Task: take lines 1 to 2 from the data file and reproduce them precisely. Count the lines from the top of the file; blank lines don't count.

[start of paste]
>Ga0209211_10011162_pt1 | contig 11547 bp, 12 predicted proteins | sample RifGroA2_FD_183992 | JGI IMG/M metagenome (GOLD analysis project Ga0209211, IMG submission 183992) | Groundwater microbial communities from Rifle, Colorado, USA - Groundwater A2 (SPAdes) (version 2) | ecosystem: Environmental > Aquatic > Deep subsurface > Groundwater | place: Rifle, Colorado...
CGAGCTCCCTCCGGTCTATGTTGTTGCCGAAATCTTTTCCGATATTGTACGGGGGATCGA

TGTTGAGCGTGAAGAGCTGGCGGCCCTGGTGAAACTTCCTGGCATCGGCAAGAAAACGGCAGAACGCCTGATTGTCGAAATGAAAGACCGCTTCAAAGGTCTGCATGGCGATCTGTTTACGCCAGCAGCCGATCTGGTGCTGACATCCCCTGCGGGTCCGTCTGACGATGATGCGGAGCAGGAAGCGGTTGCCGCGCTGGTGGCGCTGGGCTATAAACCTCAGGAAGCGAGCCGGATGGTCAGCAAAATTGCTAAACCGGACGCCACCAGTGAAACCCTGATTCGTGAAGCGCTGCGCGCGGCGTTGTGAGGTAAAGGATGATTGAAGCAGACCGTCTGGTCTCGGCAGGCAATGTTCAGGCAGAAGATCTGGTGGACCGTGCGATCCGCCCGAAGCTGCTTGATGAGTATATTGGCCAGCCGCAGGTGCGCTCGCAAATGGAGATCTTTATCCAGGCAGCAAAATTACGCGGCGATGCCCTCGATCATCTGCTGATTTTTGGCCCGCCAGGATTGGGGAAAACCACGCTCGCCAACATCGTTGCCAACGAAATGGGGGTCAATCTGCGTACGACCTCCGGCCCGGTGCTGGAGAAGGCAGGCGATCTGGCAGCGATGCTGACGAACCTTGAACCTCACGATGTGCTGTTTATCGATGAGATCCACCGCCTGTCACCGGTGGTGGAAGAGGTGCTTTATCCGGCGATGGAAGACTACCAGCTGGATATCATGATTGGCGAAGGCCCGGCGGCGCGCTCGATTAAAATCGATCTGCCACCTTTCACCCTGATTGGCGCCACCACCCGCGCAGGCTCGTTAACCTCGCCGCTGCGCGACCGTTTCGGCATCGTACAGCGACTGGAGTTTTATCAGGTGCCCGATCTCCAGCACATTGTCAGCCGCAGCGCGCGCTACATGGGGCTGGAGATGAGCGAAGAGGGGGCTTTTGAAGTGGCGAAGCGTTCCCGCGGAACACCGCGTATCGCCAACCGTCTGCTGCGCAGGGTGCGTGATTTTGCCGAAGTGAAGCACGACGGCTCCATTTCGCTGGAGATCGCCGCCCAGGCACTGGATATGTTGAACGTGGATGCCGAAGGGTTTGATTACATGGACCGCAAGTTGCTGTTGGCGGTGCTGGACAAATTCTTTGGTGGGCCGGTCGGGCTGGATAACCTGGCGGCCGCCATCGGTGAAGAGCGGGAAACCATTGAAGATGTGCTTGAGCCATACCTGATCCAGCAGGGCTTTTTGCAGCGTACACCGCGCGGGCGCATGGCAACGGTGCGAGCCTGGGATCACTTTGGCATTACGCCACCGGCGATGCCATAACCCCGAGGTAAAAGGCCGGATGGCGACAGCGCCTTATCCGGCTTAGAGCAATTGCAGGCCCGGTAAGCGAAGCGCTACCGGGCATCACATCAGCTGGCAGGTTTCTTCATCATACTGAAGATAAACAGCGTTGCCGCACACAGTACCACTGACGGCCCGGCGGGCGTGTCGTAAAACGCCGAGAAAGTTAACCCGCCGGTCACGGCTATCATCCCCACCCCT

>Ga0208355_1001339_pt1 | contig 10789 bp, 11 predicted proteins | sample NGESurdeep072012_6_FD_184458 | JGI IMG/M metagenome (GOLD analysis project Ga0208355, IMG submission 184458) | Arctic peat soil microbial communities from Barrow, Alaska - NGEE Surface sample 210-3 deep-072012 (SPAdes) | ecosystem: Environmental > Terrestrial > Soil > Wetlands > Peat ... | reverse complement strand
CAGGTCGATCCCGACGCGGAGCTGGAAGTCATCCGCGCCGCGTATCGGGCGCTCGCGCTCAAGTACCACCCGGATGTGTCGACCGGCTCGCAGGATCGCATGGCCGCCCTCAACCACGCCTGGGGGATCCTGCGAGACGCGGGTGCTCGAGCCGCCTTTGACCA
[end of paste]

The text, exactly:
>Ga0209211_10011162_pt1 | contig 11547 bp, 12 predicted proteins | sample RifGroA2_FD_183992 | JGI IMG/M metagenome (GOLD analysis project Ga0209211, IMG submission 183992) | Groundwater microbial communities from Rifle, Colorado, USA - Groundwater A2 (SPAdes) (version 2) | ecosystem: Environmental > Aquatic > Deep subsurface > Groundwater | place: Rifle, Colorado...
CGAGCTCCCTCCGGTCTATGTTGTTGCCGAAATCTTTTCCGATATTGTACGGGGGATCGA